The good: Tanner Pearson can put the puck in the net. Maintaining an unsustainable (but really cool!) shooting percentage of 17.6% in the 42 games he was healthy, Pearson racked up 12 goals and has now scored on 19 of only 152 career shots in his 92 regular season and playoff games. That’s a 12.5% shooting percentage for a player who turns 23 in two weeks and will most likely enter his prime three or four years down the road. And there’s really nothing fancy about Pearson’s game: he’s a north-south player with speed who drives the blue paint, gets in on the forecheck and seems to hit a lot of nets. It’s almost hard to differentiate his game from Jeff Carter’s and Tyler Toffoli’s when they’re in the offensive zone together. They’re not always aligned, but often they are, and they’ve clearly developed an excellent report and similar roles. They all drive the net and dig pucks lose and often operate disproportionately with pucks on their sticks deep in the attacking end. Darryl Sutter likes how the trio has scored goals and created opportunities “in different ways.” As for more individual notes, Pearson scored seven goals in his first eight games of the season en route to October’s Rookie of the Month Award and ultimately was named to the All-Star Game as a rookie (and, in a cruel twist of fate, suffered a season-ending broken fibula the night participants were announced). When Pearson was on the ice in five-on-five play (note: 42-game sample size), the Kings averaged 3.01 goals per 60 minutes and ceded only 1.44. While on the ice with Toffoli, the Kings averaged 4.02 G/60; on the ice with Carter, the Kings averaged 3.70 G/60. His possession metrics were in the black (both league-wide and comparatively, to his teammates) across the board.
The bad: It’s no fault of Pearson’s, but the valuable left wing collided hard with the boards on January 10 and didn’t play again in 2014-15, a moment that proved pivotal in a disappointing season. As for his on-ice challenges, Pearson hit a bit of a rut shortly after his red hot start to the season. That happens to all players, but the sophomore’s skid was somewhat pronounced and was associated with a few less-than-stellar Darryl Sutter reviews, including one that he needed to be better at the “three-zone thing;” these words came one week after Pearson saw a heavy amount of the bench during a 6-5 shootout loss at Anaheim on November 12. Again, who cares? All players go through peaks and valleys over 82 games, and Pearson, a 22-year-old, is surely subject to such oscillations in play. There had been references in the past towards Pearson needing better conditioning and practice habits, though that goes for most young players, and I don’t recall that concern raised much in 2014-15. Though it comes with a small sample size asterisk (and seems to contradict his high shooting percentage and otherwise strong even strength work), Pearson totaled just two goals and one assist during five-on-five play away from Staples Center.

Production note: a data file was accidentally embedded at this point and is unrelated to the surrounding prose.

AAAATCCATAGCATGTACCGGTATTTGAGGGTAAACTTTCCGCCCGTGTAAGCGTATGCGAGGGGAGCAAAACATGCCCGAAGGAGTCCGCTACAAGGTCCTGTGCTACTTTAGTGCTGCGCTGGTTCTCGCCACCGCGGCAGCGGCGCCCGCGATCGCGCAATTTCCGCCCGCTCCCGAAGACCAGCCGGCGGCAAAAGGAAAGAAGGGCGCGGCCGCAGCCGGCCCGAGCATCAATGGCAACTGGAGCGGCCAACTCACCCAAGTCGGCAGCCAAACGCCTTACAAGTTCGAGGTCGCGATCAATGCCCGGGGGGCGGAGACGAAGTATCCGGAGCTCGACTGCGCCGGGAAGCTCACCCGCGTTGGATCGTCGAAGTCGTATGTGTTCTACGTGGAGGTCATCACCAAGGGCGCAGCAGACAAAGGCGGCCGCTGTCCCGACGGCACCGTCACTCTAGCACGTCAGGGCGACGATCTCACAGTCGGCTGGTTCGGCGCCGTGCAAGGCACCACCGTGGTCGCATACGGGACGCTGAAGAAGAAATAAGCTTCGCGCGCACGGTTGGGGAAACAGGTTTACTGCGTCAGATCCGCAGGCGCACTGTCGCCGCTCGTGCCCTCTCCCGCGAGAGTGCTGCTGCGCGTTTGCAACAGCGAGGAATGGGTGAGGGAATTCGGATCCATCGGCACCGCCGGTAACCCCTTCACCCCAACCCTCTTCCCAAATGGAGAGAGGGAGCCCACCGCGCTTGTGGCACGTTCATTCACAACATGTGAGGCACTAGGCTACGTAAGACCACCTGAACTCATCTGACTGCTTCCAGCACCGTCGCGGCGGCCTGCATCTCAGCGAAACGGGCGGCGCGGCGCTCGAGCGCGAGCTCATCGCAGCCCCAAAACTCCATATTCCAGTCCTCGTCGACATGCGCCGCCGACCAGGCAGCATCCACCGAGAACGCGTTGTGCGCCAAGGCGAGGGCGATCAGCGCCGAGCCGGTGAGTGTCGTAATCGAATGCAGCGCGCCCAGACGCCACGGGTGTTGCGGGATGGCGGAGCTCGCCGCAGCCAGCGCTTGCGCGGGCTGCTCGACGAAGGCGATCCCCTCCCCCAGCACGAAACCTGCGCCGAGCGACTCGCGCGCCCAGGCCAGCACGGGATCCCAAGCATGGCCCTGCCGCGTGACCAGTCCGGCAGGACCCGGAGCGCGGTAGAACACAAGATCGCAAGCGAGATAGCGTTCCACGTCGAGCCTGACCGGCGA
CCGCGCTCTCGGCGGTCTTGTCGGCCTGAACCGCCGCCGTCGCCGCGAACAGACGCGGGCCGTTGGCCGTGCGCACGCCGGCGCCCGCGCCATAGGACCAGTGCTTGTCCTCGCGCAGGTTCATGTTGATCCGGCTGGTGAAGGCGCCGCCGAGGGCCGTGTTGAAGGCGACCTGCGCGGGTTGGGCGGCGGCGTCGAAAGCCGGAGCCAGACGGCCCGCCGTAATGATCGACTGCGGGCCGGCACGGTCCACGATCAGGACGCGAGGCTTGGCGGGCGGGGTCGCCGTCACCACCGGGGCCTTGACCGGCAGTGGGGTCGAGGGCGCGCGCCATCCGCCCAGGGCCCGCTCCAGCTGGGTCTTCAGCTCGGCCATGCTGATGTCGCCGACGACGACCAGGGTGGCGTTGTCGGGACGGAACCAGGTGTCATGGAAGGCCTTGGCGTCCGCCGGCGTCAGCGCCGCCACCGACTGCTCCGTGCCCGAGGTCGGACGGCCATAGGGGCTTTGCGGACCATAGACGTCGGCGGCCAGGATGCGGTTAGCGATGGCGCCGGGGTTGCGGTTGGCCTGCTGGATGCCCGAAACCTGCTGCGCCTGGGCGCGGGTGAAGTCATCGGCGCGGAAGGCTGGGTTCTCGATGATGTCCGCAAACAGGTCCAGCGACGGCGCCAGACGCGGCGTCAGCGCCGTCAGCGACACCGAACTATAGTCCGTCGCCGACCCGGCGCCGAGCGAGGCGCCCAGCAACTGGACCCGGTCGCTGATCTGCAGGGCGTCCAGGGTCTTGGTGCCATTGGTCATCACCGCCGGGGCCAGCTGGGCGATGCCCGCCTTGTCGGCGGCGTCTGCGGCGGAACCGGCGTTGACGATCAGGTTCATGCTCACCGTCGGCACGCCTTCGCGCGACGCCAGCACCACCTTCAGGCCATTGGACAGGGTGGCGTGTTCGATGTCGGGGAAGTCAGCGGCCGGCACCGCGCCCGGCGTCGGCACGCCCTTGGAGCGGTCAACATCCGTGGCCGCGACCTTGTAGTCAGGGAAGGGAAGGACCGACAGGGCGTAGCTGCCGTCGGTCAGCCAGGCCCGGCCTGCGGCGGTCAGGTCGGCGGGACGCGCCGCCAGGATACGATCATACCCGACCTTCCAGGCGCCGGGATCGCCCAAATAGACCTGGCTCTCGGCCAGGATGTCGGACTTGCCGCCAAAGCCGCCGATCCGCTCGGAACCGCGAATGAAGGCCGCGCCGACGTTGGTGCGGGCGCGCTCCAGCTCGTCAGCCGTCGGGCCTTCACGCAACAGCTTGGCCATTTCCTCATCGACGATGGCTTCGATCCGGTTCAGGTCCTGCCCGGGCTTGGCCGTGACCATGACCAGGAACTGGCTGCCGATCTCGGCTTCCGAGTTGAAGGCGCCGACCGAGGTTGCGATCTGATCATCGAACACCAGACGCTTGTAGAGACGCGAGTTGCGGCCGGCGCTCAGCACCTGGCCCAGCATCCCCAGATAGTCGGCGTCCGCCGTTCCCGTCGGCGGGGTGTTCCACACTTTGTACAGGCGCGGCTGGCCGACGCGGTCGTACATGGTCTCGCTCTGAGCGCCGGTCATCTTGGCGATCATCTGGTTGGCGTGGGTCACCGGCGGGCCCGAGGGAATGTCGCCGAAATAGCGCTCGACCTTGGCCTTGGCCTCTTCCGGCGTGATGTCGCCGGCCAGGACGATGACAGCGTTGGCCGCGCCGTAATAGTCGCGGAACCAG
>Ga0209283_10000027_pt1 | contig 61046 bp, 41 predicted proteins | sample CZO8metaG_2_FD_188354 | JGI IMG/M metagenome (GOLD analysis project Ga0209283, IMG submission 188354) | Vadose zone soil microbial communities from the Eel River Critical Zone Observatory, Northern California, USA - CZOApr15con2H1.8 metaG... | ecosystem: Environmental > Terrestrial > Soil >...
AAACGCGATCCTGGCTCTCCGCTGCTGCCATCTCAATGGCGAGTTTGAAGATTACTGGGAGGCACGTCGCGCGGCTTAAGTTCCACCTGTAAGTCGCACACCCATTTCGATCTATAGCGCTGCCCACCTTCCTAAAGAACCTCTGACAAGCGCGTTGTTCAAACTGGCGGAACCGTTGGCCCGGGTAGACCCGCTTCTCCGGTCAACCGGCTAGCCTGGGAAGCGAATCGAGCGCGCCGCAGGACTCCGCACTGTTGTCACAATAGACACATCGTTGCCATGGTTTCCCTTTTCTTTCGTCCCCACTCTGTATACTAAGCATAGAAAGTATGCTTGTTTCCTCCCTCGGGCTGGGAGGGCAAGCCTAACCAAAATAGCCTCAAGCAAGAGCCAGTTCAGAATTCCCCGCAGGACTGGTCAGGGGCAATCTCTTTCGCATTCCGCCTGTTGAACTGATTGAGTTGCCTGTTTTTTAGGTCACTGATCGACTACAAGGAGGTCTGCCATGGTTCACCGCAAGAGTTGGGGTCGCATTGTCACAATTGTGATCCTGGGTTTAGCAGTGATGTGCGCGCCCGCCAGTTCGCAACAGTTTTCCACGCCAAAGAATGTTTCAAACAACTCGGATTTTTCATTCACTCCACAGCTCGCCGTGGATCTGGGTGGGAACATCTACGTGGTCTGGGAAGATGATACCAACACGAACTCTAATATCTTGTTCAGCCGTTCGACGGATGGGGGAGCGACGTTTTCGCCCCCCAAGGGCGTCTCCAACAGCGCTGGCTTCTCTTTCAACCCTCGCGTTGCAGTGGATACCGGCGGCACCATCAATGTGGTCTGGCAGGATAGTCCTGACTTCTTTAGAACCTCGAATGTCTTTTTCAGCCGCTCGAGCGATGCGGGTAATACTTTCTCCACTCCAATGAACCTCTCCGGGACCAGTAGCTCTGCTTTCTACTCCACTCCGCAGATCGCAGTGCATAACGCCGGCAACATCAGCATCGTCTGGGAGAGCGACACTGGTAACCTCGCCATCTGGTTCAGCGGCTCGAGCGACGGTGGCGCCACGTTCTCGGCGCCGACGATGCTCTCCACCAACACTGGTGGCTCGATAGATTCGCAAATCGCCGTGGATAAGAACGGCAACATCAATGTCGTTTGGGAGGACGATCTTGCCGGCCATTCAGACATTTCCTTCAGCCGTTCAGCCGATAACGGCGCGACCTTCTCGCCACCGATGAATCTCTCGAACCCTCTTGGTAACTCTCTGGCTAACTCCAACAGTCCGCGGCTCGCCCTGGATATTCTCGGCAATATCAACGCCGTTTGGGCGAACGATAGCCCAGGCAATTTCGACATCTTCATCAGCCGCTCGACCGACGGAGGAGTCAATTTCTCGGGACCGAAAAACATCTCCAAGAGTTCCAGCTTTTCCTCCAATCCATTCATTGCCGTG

Going forward: Having signed for two years at a $1.4M AAV in April, Pearson should provide the Kings with very good value through 2017 as a second line player who’s paid like a third liner. There may be concerns about his grand total of 92 regular season and playoff games, but the 2014 Stanley Cup winner has about as much experience as one could find in a player yet to hit triple digits in games played. Injuries, on the other hand, are of greater concern. Pearson has been hit with untimely injuries, having suffered a broken wrist in the final game of his 15-year-old major midget season, a broken right fibula in his final regular season game with the Barrie Colts in 2011-12, and a broken left fibula in January. But if the worst thing going on in this Going forward section is the speculation of future injuries, then Pearson has a very bright future ahead of him. His ability to hit the ground running (perhaps a poorly chosen euphemism) at training camp after he ran out of time in his recovery in April will be one of the important stories early in the season, when he’s likely to saddle up alongside Jeff Carter and Tyler Toffoli once again. As the season develops, it will be interesting to see how he maintains his play over the course of 82 games, a milestone he’s yet to reach in his young and burgeoning career.
Player evaluations: #2 MATT GREENE | #3 BRAYDEN MCNABB | #5 JAMIE MCBAIN | #6 JAKE MUZZIN | #7 ANDREJ SEKERA | #8 DREW DOUGHTY | #10 MIKE RICHARDS | #11 ANZE KOPITAR | #12 MARIAN GABORIK | #13 KYLE CLIFFORD | #14 JUSTIN WILLIAMS | #15 ANDY ANDREOFF | #22 TREVOR LEWIS | #23 DUSTIN BROWN | #27 ALEC MARTINEZ | #28 JARRET STOLL | #31 MARTIN JONES | #32 JONATHAN QUICK | #37 NICK SHORE | #44 ROBYN REGEHR